The other day I was playing a brilliant gnomish ranger. He shoot, he protec, he attac. But then some complete dorks said that a gnome can’t use a longbow. This is outrageous and the community should rally behind cause to get the Shortlongbow into more games. The tall people have had their fun and games for too long. It’s our time now. #gnomelivesmatter
Hodekin are a kind of kobold with more feline features. They share a good many traits though; they want their own hoard and they’re quite happy to find a Big Bad to serve. (This might not actually be what they were back in the days of legendary hodekin, but in this adventure, they are.)
Here’s an adventure I’ve placed them in, where you’ll find them locked away from the world and enslaved by a young, green dragon. He’s spent years splitting them into tribes to hate each other, giving them little time to realise who the real villain is. Will your players make it their aim to just steal a little treasure, or be the liberators of the Hodekin?
There’s only a couple of intended combats in this adventure – one of them being the Big Bad. I was hoping to make more of a social challenge adventure. There’s a number of factions to unite, who have no intent of doing so. And shouldn’t even really be talking to your players.
This is an adventure that I started writing before I’d done my literature review. So, if I were going to write it again I’d do quite a lot different.
It’s very wordy. Where I’ve offered descriptions of environments they should be short and left to the DM, but I’ve filled in quite a lot of that for them. I was reading Dragon+ magazine, and they were talking about the first adventures written by the British arm of TSR; they came with a “warning” from the publisher that the adventures are more “flowery” than you’d expect to find in American adventures. It’s good to know, at least, that I’m not bucking a trend here.
This is a play test version of the adventure because I’ve not run it myself yet. I don’t have a group I can test things on, at the moment. (To my huge heartbreak!) The layout could be standardised more, with monster boxes just being text, and only using a single column. Plus, the map giving of the water caverns is straight up a Dyson Logos map that I’ve not yet tweaked to be underwater.
The other map in the adventure is handdrawn and photographed by me – on my phone! Not even scanned. So, this is very much an early stages production.
A friend of mine, we shall call him Man Without Blog Who Should Have A Blog, pointed me towards the Harry Clarke project. I think it’s a brilliant idea to take public domain art and turn it into something new. (There’s a very good discussion to be had about respecting the author wishes, but maybe 70 years after his death is enough respect to give someone.)
My writing is not nearly weird enough to fit into the typical OSR community; I write content fifth edition, and Forgotten Realms is usually where my headspace is. So, my contribution isn’t as cool as dreamfesters and mobs who dance so beautifully it perminantly enraptures those who see it.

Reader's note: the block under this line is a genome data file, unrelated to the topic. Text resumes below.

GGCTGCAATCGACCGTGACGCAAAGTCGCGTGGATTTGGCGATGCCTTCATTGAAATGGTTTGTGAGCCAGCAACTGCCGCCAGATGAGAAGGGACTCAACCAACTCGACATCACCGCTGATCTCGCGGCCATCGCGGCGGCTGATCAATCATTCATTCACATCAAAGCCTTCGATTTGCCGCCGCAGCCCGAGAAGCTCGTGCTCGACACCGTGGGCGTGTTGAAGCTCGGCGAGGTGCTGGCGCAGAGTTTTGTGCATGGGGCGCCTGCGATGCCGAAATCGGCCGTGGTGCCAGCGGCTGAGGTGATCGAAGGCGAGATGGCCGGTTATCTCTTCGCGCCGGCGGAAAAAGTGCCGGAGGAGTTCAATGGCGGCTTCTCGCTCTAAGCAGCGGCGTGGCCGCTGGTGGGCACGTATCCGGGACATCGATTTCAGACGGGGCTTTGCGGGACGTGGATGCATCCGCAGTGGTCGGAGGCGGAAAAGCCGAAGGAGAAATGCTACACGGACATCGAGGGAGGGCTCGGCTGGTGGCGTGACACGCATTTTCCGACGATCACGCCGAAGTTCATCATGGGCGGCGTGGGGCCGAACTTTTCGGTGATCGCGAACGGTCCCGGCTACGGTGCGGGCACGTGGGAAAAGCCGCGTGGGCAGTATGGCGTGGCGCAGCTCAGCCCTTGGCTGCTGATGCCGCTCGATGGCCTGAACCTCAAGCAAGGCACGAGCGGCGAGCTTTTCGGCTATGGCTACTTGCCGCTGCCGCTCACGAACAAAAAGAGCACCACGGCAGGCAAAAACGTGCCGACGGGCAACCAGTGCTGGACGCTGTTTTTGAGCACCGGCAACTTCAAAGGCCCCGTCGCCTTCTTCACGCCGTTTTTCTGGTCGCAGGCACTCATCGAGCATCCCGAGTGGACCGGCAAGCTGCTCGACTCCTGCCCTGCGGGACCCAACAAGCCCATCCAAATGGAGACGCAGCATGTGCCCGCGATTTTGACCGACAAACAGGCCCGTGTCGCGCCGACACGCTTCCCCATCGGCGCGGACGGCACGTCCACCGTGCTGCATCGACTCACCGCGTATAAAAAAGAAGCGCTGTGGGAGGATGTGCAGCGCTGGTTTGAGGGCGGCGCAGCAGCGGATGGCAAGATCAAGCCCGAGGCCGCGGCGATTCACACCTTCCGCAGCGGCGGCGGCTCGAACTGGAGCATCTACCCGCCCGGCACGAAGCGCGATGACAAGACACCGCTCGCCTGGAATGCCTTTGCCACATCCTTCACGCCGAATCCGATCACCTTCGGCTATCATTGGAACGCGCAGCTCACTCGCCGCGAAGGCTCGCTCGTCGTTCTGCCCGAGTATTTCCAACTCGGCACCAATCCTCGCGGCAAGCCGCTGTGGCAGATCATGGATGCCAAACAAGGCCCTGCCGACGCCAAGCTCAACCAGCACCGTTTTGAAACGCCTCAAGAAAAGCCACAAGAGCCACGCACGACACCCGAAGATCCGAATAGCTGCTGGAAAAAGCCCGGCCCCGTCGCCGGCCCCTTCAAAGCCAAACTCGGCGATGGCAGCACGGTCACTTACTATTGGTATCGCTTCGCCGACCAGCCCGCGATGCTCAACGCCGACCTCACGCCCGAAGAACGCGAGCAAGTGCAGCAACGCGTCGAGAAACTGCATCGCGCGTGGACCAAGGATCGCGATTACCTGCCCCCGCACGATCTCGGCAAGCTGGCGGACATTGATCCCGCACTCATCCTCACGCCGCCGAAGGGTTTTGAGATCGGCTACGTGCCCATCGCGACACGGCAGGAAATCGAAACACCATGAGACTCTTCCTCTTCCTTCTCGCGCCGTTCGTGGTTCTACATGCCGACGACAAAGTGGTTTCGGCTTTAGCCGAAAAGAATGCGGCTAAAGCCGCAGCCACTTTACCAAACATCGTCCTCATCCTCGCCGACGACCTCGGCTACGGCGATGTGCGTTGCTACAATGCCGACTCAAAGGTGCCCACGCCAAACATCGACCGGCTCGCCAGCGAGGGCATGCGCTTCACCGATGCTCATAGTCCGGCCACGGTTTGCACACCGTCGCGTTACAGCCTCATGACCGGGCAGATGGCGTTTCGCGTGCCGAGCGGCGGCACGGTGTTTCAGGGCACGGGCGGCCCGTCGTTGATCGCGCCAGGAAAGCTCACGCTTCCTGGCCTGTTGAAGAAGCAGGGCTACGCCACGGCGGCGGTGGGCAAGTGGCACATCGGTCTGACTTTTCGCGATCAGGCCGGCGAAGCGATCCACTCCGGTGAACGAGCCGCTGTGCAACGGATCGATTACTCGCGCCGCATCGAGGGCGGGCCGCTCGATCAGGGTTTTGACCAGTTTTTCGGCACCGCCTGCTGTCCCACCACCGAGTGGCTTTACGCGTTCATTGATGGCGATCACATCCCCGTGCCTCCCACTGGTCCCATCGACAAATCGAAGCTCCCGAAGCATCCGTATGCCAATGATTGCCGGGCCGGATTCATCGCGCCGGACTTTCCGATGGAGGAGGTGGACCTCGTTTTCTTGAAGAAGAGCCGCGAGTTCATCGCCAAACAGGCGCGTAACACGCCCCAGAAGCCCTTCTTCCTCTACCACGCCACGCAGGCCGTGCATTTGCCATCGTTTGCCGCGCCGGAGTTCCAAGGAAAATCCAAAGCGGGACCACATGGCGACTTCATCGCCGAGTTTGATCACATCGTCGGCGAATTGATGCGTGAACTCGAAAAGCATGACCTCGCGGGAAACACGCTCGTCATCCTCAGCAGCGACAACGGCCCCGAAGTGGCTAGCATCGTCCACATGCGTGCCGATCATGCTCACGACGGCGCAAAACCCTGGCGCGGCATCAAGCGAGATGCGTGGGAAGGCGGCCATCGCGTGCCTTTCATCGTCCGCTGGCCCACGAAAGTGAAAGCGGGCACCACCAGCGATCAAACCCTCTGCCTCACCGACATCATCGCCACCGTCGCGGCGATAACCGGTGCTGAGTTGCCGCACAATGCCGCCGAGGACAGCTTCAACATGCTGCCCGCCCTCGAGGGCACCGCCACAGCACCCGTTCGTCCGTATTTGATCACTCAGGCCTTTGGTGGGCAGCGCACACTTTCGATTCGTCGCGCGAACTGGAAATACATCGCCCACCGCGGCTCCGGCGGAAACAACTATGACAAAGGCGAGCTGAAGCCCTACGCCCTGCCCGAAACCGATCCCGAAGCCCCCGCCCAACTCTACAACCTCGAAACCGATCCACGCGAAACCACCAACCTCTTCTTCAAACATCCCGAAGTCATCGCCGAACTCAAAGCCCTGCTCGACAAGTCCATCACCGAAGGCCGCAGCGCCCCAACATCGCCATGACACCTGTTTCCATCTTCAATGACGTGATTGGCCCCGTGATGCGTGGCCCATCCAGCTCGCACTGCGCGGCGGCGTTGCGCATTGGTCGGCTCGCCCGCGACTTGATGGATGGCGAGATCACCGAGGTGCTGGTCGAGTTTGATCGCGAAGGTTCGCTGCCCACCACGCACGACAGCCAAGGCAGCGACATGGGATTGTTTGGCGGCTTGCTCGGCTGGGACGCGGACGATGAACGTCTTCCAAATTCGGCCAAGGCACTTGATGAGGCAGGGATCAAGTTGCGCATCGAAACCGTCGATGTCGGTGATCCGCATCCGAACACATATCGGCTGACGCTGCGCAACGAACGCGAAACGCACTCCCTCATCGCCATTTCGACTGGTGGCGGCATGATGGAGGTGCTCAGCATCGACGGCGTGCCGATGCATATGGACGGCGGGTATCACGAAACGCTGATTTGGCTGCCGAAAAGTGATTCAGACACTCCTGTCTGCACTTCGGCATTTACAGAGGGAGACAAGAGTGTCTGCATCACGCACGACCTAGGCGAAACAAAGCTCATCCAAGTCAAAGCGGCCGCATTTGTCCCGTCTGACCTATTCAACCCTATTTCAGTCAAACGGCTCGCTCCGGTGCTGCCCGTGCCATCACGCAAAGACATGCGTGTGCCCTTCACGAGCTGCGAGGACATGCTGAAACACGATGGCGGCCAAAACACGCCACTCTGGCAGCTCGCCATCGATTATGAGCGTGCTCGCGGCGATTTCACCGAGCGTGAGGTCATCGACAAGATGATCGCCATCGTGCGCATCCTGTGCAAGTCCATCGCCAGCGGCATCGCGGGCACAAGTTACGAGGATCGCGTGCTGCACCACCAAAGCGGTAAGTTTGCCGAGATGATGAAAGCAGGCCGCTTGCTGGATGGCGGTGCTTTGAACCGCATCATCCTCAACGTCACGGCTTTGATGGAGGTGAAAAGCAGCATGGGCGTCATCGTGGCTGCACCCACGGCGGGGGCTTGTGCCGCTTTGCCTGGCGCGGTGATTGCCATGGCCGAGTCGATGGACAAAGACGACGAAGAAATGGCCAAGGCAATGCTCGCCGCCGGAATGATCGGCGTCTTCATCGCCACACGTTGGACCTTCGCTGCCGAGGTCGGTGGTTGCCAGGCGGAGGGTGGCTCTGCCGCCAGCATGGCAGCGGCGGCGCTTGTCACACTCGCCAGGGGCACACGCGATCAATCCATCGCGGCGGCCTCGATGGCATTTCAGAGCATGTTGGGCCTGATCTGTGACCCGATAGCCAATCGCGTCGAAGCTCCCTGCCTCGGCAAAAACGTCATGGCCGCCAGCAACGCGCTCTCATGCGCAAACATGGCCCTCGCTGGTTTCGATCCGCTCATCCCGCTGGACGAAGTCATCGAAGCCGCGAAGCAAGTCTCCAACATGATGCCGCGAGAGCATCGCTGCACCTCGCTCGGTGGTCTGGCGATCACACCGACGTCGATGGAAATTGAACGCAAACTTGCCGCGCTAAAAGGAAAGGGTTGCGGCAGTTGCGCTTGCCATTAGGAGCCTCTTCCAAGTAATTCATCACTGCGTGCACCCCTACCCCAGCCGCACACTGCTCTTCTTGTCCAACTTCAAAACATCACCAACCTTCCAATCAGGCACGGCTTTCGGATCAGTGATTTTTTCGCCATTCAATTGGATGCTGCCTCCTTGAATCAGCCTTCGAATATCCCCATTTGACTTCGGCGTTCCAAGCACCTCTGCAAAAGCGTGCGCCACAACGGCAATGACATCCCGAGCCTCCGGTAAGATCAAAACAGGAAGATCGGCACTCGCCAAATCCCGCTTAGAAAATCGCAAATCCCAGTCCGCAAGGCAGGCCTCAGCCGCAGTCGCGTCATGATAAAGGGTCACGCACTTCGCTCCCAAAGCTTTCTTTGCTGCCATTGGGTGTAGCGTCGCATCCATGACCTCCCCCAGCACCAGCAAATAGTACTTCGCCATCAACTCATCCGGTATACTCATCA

I’d like to write adventures. I’d quite like to write good adventures. So I decided to take a look through six low level, mostly short adventures and see what they do differently from each other. What techniques are used, and what information is expected from an adventure.
I feel like I’ve learnt a few things; that dungeon crawls are par for the course, that read aloud boxes aren’t for describing an area, and that art in the book isn’t the highest priority.
I’ll likely be following up with some blog posts adding in less dispassionate points of view on a lot of what I discovered during the review. Until then, feel free to have a read and let me know your thoughts.
Every time I’ve seen a surprise round happen, the rule has
been different with every DM. The entire rule, including fluff, is around 150
words. Maybe I can try and explain the RAW rule in a few bullet points.
Surprise happens when the at least one member of
the fight is being sneaky.
Foreach person being sneaky, compare their Stealth with the Passive Perception of each opponent.
Any opponent which fails the contest at least once
Surprised means you can’t move, take an action
(including bonus actions), or use a reaction.
They do still have a turn; any “at the start of
your turn” and similar triggers still happen.
(Hey, only 72 words!)
I’m not sure I’ve ever seen it played like that.
If I recall properly, in the game I play in most weeks, if
we have surprise, we basically get a free round. This works in my head just
fine: we all get to do something really quickly before they even notice what’s
hit them. I believe we also typically get advantage on attacks, which may come
from being Hidden.
Ultimately, I think most ways I’ve seen fulfil the purpose
of what Surprise was intended to do: reward players for being smart in combat.
Whilst running head first, swords blazing, is always an option, it leads to
combat becoming stale. So long as there’s a reward for changing up combat
somehow, I’m down for it!
Hiding isn’t the only way to kick start a fight in your
advantage though. The rule ignores scenarios where the characters burst into
combat mid-conversation. In this case, my group’s house rule makes a lot more
Alternatively, maybe just swapping out the Passive Perception
check for a Dexterity save or contested Sleight of Hand. (The downside here is
that now the DM has to roll for all the NPC’s they’re running. Could Passive Dexterity (Sleight of Hand) be a